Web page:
People are not lazy per-say, they are simply falling victim to the wiring in their head. People don’t get fat because they eat too much, they get fat because we live in a modern world of plenty, but their brains are identical to the stone age hunters that had a very hard time getting food. Their brains tell them to eat lots of salty, sugary, fatty foods, and their bodies are designed to store that up for the hard times, they simply had the bad luck to live in a world FULL of these kinds of food. They suffer from a common problem in modern world, our brains and bodies are not set up for the modern world we have created.

The car culture feeds into that trap. It allows us if we so choose to spend our whole lives without walking a significant distance promoting obesity, and weakness. It allows (and encourages) the development of suburbs, and exurbs, and whatever comes after that, that destroy communities and encourage loneliness. It encases us in a little metal shell that promotes road rage (you don’t feel so bad about honking at the anonymous person in the other car, but would never act that way in an elevator). These are the kinds of things they don’t talk about in car commercials.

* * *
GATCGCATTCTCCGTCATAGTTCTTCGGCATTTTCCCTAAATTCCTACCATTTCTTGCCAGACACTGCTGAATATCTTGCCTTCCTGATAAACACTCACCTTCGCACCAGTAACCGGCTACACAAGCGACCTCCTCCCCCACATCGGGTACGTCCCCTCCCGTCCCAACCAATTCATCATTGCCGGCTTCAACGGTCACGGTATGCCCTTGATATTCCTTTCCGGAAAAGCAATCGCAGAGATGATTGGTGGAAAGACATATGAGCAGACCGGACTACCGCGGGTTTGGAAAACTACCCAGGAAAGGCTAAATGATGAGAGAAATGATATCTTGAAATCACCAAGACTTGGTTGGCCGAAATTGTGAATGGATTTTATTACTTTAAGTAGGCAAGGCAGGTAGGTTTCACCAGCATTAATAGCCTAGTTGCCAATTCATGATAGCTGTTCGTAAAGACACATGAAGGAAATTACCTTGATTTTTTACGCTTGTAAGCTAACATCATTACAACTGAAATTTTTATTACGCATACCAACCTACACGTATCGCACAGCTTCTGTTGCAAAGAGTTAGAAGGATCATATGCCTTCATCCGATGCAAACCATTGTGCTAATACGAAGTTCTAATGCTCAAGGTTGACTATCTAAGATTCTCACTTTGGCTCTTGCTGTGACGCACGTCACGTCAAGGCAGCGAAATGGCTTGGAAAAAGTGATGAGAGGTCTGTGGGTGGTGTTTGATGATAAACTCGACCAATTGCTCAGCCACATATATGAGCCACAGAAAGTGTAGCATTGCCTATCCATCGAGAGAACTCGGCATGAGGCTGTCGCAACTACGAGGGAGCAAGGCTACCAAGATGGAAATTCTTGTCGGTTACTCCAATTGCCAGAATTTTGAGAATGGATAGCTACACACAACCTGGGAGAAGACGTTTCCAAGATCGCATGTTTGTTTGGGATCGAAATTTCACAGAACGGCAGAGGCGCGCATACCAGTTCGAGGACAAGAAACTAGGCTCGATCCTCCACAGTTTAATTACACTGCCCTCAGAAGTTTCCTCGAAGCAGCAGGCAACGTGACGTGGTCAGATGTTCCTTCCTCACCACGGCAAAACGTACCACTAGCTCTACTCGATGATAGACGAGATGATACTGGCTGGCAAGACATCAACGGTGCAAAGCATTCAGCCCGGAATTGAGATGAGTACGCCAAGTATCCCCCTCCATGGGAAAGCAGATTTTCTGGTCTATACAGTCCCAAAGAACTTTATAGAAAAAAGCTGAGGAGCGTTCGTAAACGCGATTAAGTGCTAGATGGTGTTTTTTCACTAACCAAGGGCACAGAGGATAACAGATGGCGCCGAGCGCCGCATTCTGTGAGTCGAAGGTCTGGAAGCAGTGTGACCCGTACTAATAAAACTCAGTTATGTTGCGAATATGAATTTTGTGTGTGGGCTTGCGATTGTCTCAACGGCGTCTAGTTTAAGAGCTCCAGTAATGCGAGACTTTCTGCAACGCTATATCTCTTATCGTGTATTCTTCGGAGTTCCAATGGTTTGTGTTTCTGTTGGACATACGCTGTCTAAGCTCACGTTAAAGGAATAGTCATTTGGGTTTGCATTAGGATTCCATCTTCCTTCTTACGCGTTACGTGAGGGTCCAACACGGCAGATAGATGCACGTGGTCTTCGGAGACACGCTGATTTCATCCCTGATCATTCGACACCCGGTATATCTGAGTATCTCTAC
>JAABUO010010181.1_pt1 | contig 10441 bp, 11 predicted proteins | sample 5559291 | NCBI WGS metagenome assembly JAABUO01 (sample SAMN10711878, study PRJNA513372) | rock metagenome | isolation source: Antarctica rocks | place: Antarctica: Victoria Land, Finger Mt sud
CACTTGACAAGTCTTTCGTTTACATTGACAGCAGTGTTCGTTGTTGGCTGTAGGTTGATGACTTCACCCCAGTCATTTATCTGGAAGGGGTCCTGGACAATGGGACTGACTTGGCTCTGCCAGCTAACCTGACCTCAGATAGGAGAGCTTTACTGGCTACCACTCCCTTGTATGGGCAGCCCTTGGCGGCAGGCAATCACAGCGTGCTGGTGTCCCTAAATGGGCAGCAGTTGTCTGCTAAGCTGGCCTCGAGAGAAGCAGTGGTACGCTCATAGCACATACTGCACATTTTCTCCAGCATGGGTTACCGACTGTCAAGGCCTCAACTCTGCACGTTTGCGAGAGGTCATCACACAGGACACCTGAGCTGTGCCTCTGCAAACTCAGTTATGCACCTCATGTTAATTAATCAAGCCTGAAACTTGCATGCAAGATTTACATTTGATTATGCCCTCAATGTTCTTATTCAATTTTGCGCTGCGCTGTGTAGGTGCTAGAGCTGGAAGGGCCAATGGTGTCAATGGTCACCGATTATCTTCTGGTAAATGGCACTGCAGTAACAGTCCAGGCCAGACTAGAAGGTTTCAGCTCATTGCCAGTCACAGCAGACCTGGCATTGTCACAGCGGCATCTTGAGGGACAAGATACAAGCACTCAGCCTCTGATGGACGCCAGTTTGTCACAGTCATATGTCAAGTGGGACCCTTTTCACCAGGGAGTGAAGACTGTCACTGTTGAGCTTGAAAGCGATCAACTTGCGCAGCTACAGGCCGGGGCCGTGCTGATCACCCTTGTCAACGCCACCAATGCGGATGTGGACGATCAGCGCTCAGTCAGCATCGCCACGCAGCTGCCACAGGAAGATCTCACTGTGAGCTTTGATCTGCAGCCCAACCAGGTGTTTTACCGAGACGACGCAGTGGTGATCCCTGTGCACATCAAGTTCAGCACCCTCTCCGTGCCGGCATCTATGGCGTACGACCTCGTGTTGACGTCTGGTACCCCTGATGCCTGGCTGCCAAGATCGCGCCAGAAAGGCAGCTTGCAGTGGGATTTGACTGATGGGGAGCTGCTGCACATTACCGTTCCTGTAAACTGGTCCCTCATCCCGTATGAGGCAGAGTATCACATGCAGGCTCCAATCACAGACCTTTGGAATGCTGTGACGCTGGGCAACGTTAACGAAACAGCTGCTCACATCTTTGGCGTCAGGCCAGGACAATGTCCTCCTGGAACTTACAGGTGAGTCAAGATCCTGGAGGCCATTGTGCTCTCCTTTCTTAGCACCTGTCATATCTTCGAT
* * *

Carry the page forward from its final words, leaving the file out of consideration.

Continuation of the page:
Even if you throw out all the physical and psychological negative effects on the human body you are still forced to contend with the fact that cars take up a lot of space. Much of the area in a modern city is dedicated to roads and car parking. Much of that land was taken from things like parks, sidewalks, green space, etc. Putting one person in one car, and then doing that a couple thousand times and your nice wide four lane roads suddenly don’t seem large enough anymore. Lets tear down some buildings and build more roads! Then people see the “ease” at which you can get around, so a couple hundred more people buy cars, and low and behold your 8 lane highway isn’t big enough anymore. Lets try a 16 lane highway! Damn that filled up too, better go with 32! Before long you end up with something like this: